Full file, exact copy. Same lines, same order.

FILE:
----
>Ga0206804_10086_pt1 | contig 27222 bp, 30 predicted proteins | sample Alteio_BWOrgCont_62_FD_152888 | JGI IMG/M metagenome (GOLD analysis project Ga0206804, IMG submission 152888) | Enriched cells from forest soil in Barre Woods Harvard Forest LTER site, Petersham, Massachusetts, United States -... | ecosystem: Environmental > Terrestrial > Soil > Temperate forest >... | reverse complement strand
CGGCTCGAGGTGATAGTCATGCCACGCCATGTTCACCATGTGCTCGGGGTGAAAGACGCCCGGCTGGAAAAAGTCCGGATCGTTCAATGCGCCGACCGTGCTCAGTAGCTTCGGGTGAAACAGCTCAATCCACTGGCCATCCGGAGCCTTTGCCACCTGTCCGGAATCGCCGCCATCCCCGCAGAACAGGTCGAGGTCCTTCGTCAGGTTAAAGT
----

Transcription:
>Ga0206804_10086_pt1 | contig 27222 bp, 30 predicted proteins | sample Alteio_BWOrgCont_62_FD_152888 | JGI IMG/M metagenome (GOLD analysis project Ga0206804, IMG submission 152888) | Enriched cells from forest soil in Barre Woods Harvard Forest LTER site, Petersham, Massachusetts, United States -... | ecosystem: Environmental > Terrestrial > Soil > Temperate forest >... | reverse complement strand
CGGCTCGAGGTGATAGTCATGCCACGCCATGTTCACCATGTGCTCGGGGTGAAAGACGCCCGGCTGGAAAAAGTCCGGATCGTTCAATGCGCCGACCGTGCTCAGTAGCTTCGGGTGAAACAGCTCAATCCACTGGCCATCCGGAGCCTTTGCCACCTGTCCGGAATCGCCGCCATCCCCGCAGAACAGGTCGAGGTCCTTCGTCAGGTTAAAGT